What We’re Reading: Organ Transplant System Overhaul; More COVID-19 Boosters; Hormonal Birth Control and Cancer

The US organ transplant system might face an overhaul in a proposal to be announced on Wednesday after years of criticism; the FDA may decide whether to approve additional COVID-19 booster vaccinations for vulnerable populations; a new study finds the same, small breast cancer risk in multiple forms of hormonal birth control.

US Seeks Revamp of Organ Transplant System

Plans to revamp the rickety US organ transplant system will be announced Wednesday, and will include a dismantlement of the monopoly power of the nonprofit that has run it for the last 37 years, reported The Washington Post. If it’s successful, the proposal would change almost everything about the expansive, multibillion dollar network, which has been criticized as inadequate, with almost 104,000 people on the waiting list for organs and 22 people dying each day waiting for transplants. The new proposal wants to spread out responsibility for some of the functions performed by its manager, the United Network for Organ Sharing, and would create a competitive environment in the transplant system.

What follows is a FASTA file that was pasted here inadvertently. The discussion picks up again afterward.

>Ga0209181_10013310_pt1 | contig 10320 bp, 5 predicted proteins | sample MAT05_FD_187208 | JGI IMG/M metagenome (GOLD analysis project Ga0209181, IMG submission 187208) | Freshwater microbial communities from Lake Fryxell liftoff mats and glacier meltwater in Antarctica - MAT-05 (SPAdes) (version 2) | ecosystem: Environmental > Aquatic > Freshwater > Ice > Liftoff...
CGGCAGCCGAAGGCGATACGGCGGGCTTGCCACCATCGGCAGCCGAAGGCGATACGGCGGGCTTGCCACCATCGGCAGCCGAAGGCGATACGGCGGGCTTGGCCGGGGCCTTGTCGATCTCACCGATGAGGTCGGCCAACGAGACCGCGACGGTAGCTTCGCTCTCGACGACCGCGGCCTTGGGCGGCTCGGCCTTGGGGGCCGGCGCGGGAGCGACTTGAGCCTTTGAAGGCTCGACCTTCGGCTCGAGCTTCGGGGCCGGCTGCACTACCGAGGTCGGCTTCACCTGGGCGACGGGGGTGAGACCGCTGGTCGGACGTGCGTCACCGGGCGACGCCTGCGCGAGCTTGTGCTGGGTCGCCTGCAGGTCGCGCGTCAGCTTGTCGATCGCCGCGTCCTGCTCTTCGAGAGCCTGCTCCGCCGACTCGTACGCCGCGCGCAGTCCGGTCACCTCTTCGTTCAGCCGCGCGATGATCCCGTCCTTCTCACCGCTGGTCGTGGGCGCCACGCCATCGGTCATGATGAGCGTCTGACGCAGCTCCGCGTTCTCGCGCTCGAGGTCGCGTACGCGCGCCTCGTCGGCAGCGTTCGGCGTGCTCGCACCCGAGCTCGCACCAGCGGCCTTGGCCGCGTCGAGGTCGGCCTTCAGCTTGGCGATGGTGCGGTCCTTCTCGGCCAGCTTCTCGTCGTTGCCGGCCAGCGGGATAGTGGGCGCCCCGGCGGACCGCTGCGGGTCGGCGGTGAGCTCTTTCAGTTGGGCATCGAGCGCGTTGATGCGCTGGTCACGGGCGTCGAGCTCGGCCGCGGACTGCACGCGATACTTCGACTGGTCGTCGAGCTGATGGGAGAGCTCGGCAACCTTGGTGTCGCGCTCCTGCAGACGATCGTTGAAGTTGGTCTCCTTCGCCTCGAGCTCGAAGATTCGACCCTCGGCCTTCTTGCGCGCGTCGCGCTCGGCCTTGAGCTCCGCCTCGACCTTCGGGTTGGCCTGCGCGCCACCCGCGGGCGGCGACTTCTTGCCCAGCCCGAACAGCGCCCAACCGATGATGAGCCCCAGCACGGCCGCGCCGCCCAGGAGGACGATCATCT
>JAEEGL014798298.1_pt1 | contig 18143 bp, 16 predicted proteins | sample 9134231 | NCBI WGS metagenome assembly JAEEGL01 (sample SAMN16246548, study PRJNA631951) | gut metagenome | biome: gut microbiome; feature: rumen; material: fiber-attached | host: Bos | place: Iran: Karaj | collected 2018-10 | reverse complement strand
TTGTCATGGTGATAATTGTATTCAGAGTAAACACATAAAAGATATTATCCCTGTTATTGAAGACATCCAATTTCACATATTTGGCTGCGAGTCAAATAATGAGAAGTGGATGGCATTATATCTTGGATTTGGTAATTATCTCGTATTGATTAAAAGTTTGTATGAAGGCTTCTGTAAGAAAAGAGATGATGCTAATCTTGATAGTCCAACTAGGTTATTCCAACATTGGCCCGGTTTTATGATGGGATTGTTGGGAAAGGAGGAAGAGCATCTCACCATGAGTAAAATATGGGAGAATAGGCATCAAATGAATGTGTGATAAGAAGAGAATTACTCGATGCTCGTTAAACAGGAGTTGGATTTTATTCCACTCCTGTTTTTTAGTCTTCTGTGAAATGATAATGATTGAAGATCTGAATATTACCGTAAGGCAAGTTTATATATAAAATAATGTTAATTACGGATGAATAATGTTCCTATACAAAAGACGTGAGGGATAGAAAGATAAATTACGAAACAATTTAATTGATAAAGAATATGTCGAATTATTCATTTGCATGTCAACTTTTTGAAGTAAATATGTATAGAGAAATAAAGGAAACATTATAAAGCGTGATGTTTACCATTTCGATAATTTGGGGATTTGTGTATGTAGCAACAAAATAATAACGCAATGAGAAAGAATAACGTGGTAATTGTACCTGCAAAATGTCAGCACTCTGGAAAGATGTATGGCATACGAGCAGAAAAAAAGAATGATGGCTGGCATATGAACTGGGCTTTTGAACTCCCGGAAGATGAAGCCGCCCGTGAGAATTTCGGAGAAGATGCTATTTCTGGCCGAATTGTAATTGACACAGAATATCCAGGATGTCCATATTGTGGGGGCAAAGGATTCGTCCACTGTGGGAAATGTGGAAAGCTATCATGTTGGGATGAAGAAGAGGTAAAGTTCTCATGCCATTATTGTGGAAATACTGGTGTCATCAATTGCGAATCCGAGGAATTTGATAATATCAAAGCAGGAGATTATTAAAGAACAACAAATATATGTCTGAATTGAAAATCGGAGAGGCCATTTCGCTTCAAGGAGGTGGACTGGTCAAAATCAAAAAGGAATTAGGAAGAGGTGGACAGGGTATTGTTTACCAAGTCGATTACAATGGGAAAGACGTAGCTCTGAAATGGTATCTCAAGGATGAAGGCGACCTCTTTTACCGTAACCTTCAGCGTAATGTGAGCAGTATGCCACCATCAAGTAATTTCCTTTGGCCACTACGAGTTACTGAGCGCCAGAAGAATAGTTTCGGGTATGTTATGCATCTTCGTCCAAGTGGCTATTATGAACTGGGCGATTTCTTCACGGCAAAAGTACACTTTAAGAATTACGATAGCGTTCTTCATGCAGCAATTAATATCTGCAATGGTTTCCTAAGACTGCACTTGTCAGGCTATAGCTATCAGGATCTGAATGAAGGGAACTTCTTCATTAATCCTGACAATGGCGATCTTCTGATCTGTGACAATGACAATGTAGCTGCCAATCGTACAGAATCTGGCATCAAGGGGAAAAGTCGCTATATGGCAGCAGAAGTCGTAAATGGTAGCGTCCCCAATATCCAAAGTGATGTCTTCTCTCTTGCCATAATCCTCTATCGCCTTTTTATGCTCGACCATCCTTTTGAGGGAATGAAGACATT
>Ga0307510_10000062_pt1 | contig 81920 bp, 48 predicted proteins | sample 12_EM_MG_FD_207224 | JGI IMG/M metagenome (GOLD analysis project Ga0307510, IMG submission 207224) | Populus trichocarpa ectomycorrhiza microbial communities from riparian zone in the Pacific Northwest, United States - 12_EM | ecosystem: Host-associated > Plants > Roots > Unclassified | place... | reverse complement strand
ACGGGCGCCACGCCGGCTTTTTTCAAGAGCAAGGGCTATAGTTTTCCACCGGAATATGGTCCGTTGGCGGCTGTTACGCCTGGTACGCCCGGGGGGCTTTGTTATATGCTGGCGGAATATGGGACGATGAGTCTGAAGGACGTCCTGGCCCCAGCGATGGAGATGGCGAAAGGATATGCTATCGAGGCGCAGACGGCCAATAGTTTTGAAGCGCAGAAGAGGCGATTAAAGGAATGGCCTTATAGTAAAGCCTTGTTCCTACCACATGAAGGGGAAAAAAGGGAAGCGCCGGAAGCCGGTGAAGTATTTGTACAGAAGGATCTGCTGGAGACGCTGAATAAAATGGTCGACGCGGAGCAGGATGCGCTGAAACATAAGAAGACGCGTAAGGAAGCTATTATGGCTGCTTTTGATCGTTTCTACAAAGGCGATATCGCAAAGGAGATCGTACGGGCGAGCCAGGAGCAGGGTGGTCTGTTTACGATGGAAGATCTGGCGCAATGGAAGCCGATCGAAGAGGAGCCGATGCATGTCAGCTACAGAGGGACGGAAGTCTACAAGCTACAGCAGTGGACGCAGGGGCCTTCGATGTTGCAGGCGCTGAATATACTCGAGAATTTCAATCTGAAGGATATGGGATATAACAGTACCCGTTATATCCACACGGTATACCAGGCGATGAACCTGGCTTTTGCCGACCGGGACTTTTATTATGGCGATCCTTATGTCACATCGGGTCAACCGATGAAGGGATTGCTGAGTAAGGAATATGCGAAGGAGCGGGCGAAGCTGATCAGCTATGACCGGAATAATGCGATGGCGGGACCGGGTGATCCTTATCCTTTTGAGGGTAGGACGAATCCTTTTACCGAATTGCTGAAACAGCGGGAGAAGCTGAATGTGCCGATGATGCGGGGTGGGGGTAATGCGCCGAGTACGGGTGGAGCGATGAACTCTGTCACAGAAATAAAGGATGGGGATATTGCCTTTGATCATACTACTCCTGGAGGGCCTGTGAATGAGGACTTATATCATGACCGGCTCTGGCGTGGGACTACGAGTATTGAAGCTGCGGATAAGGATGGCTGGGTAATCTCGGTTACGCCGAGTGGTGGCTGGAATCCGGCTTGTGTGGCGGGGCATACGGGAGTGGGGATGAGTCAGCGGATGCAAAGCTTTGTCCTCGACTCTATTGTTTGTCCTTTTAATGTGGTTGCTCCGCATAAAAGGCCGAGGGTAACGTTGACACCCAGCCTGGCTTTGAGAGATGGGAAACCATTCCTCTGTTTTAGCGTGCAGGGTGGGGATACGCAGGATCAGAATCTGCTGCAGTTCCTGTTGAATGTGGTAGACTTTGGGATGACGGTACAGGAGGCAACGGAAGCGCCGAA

FDA Might Clear Additional COVID-19 Boosters

The FDA may authorize a second round of the Omicron-targeted booster shots for seniors and other high-risk populations who are susceptible to severe COVID-19 infection, reported The Wall Street Journal. Some high-risk individuals have asked their providers to administer a second round of the updated booster, even though the FDA hasn’t approved that use.

Small Rise in Breast Cancer Risk Found in Analysis of Hormonal Birth Control

A study published in PLOS Medicine suggests that most delivery systems of hormonal birth control seem to have the same, slight increase in breast cancer risk no matter what form it comes in, reported STAT News. Researchers analyzed a UK primary care database to examine modern forms of hormonal birth control, containing estrogen and progestin, or just progestin, from 1996 to 2017. The risk was found to be very small, about 20% to 30%, which translates to an absolute increase of around half a percent for women under age 50 for the time they were on birth control, and the risk faded over time after they stopped using it.

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